Garden tips for September
Lessons learned from the Lanes at Sunset
The time I spent as an estate gardener at Sunset Magazine was, for me and many of my peers, the peak of my profession. Sunset quite literally wrote the book on western gardening. Remembering Bill Lane gives me great pride to have been a part of that publishing company while he was still there.
I was told that if I lasted 90 days that I would likely last 30 years. It was like family there and the buildings were called the "Adobe Womb." In the winter, I would start a big fire in the fireplace of the "North Building" so Mel would see it when he came in.
When I told Bill that I was starting a landscape consulting business he enthusiastically encouraged me and said, "There is a great demand for that service." Both Bill and Mel Lane left a legacy that we all can benefit from. This month's tips will be on some of the examples they left.
1. Lead from the front. If you want something done then be the first to get going on this. The Lanes were some of the first publishers to voice warnings about harmful pesticide over use. This meant that they lost advertisers but their example made all of us safer.
2. Take care of those around you. Both of the Lanes and their families were and are active in many organizations that preserve parks, open spaces, natural resources and the use of public land for all. We have much to be grateful for. Caring for our public lands by volunteering and donating to worthy causes is a good way to express that gratitude.
3. Get others involved. Both Bill and Mel Lane would make donations to worthy causes and then get on the phone and get others to join in the cause. Another lead from the front example but this time with their own money. A lot of money.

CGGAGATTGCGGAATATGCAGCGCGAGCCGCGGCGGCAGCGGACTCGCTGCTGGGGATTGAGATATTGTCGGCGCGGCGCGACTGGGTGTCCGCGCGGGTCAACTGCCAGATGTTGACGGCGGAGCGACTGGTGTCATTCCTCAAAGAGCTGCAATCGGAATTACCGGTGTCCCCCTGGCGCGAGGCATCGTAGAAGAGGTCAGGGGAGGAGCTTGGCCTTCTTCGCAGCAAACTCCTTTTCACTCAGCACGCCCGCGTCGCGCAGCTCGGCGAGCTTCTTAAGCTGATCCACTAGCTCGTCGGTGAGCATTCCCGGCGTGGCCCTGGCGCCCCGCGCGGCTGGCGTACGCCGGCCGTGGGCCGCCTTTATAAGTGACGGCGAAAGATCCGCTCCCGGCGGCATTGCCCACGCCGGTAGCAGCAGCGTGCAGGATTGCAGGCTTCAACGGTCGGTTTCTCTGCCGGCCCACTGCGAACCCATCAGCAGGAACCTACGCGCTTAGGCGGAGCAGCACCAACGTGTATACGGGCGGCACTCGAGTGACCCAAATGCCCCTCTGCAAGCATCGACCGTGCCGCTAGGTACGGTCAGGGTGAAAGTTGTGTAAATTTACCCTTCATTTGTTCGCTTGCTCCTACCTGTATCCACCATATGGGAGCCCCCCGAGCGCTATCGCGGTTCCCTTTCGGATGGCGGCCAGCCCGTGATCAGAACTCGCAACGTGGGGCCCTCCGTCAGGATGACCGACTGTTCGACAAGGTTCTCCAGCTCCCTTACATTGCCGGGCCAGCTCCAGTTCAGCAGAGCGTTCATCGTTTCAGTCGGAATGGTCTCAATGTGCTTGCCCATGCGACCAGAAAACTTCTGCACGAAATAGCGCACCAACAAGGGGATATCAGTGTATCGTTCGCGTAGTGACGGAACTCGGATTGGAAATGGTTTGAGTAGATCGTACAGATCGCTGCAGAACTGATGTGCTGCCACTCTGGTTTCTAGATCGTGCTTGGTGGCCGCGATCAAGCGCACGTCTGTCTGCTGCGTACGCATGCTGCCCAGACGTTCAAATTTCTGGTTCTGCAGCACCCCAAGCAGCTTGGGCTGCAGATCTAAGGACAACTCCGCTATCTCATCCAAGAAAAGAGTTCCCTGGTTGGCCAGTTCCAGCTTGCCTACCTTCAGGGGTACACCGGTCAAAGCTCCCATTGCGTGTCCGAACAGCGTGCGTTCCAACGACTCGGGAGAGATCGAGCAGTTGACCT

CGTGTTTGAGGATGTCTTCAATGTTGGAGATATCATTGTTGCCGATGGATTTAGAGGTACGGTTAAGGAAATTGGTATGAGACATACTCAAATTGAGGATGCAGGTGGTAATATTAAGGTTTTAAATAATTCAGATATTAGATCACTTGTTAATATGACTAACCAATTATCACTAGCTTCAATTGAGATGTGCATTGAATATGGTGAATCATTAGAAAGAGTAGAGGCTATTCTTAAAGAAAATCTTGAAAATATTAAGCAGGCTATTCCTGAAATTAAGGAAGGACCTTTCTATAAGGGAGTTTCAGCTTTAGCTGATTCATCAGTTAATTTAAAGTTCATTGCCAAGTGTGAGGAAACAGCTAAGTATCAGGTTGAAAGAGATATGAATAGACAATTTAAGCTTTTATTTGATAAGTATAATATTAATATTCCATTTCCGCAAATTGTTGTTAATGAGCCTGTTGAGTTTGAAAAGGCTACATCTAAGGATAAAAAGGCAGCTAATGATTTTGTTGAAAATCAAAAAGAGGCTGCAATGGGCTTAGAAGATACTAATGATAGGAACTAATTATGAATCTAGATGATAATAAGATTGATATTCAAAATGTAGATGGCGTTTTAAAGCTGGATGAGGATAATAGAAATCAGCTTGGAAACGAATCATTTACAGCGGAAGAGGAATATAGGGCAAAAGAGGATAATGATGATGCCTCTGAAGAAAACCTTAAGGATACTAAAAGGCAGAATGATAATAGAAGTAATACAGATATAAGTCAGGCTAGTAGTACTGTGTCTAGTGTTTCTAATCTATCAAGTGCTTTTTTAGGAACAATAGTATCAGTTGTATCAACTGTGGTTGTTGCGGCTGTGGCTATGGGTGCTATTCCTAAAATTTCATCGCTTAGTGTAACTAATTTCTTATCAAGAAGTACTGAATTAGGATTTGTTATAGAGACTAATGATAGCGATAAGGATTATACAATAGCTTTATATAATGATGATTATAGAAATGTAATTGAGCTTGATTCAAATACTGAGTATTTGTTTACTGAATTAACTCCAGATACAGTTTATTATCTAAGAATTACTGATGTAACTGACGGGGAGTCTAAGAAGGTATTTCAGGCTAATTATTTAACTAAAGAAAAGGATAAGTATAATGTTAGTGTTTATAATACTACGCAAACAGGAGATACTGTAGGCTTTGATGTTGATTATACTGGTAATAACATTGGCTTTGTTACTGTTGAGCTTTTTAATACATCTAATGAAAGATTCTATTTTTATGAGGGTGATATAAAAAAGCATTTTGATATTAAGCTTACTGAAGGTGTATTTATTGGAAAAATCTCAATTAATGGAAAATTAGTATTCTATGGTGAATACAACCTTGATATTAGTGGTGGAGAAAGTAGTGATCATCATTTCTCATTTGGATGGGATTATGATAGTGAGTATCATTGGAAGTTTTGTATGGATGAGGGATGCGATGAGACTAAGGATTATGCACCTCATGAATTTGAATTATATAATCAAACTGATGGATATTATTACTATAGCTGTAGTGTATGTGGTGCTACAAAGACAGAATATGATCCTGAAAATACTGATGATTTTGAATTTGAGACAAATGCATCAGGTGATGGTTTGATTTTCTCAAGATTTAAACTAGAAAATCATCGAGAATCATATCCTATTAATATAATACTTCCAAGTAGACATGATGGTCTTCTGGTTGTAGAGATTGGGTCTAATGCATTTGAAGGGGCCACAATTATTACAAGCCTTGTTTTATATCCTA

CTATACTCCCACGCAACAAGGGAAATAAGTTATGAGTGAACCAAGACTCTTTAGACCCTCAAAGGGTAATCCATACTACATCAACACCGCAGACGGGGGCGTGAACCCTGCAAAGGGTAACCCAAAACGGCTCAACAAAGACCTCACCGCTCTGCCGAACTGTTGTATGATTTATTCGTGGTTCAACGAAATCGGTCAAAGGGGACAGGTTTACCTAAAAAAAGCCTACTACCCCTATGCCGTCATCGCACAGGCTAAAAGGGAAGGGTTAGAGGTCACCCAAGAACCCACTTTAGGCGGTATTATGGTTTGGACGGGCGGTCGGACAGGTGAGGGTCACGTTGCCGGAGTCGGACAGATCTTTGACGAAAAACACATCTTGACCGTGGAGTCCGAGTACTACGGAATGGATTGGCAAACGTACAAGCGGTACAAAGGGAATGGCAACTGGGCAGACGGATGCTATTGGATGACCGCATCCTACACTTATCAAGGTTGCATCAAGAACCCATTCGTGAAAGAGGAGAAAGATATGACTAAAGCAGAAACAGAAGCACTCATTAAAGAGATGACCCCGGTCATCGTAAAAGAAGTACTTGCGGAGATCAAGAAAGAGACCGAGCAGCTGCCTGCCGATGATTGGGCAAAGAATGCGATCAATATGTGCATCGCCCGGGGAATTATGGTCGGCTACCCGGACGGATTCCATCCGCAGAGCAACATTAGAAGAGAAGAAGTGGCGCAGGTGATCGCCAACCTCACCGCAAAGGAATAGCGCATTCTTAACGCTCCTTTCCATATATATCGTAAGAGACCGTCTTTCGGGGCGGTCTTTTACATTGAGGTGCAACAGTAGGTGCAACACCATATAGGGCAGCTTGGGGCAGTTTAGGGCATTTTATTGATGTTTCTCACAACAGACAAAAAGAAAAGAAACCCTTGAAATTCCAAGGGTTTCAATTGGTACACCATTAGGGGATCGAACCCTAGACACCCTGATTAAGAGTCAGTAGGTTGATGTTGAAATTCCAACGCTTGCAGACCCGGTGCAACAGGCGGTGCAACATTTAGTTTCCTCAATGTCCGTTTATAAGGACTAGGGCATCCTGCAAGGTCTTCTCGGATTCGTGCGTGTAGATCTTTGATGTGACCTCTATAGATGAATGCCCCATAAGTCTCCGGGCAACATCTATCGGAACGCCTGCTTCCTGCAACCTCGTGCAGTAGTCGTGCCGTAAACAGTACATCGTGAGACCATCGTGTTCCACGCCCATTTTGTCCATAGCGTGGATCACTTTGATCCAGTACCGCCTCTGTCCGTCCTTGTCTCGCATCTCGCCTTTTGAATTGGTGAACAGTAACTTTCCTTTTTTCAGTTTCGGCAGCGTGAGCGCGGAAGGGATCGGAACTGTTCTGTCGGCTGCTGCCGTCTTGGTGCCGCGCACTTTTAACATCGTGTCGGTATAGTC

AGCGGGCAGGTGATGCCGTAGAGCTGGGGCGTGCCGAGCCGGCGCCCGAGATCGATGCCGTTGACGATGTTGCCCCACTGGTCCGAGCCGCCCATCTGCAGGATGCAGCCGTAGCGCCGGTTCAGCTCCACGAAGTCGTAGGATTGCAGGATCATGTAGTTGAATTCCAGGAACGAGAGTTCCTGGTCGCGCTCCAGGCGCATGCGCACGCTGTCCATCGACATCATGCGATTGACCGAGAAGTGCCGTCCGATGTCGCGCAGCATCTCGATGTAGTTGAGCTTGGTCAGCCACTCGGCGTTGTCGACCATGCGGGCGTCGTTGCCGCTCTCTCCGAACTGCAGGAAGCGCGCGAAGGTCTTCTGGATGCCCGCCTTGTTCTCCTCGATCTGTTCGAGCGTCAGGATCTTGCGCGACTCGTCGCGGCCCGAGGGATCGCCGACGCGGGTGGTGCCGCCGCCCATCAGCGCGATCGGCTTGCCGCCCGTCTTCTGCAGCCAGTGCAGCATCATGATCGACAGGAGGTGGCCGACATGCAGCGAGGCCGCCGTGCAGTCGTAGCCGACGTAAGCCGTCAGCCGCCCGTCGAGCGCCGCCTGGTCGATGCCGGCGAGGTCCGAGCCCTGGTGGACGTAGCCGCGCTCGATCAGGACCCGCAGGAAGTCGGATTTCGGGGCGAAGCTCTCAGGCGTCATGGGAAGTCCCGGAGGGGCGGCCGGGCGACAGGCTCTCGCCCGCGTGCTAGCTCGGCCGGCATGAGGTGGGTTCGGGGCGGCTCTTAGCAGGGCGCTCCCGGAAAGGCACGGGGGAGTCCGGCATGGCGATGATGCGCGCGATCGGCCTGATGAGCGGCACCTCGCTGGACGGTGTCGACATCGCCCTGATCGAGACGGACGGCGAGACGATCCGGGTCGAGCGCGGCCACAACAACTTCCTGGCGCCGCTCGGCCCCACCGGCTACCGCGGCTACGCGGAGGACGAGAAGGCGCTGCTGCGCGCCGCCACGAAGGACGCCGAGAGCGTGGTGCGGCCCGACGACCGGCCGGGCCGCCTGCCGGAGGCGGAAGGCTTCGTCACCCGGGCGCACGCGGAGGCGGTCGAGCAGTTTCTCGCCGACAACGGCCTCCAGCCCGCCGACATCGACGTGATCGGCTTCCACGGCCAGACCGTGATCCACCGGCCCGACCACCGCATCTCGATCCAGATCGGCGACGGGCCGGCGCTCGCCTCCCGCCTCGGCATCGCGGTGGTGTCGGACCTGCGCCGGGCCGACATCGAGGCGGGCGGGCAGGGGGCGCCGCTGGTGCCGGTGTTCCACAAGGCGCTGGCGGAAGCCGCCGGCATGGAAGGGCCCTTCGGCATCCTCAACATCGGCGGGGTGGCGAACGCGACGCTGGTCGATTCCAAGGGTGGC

4. Work hard, play fair and stick to it until the job or game is done. Both of the Lanes expected high-quality work from the people who worked for them. When the work was finished though, they would throw a party that everybody was invited to. We gardeners knew because we had to make the place look really good before every party. And there were a lot of them. This is a good example for your garden too. Do that extra detail work before the holidays or special occasions and the festivities will be all the more special.
5. Practice all the big Western traditions in style and with enthusiasm. Good food, a stylish and fresh-looking place to live, travel far and wide and growing a beautiful garden makes for a rich life. Remember that size does not matter but doing all of these makes for a great life.
6. Help out someone that is coming up. Give someone an opportunity who might not otherwise have one. I saw the Lanes do this many times and they were rewarded with loyalty and continuation of that generosity to others.
7. Don't be afraid to make a statement when it is called for. When Bill Lane called for the fire fall from the 3,000-foot cliffs of Yosemite, they could hear him all the way up on top. If Bill was asked to give a speech, he gave a speech and a good one.
8. Honor those who have retired. The retirement parties at Sunset kept people in contact with each other. Stories would be told, friendships refreshed and comfort, support and encouragement shared.
9. Use your garden as you use your home. When the weather is good, go outside and enjoy it. Invite friends over and eat on the patio or the porch. Sit on your deck and watch the sunset, get up and sprinkle your flowers in the morning. If you have a gardener, say hello when you see them. Have a little chat, just for the sake of being human.
10. Stick together, join a walking group, or a lunch set or a posse. Garden clubs are a great way to stay in touch and possibly learn a new plant or two. Try sharing meals and comparing techniques. Talk about your travels, share your adventures.
Jack McKinnon worked in the Sunset Magazine gardens for 12 years and is now a garden coach. He can be reached at 650-879-3261, 650-455-0687 (cell) or by e-mail at email@example.com.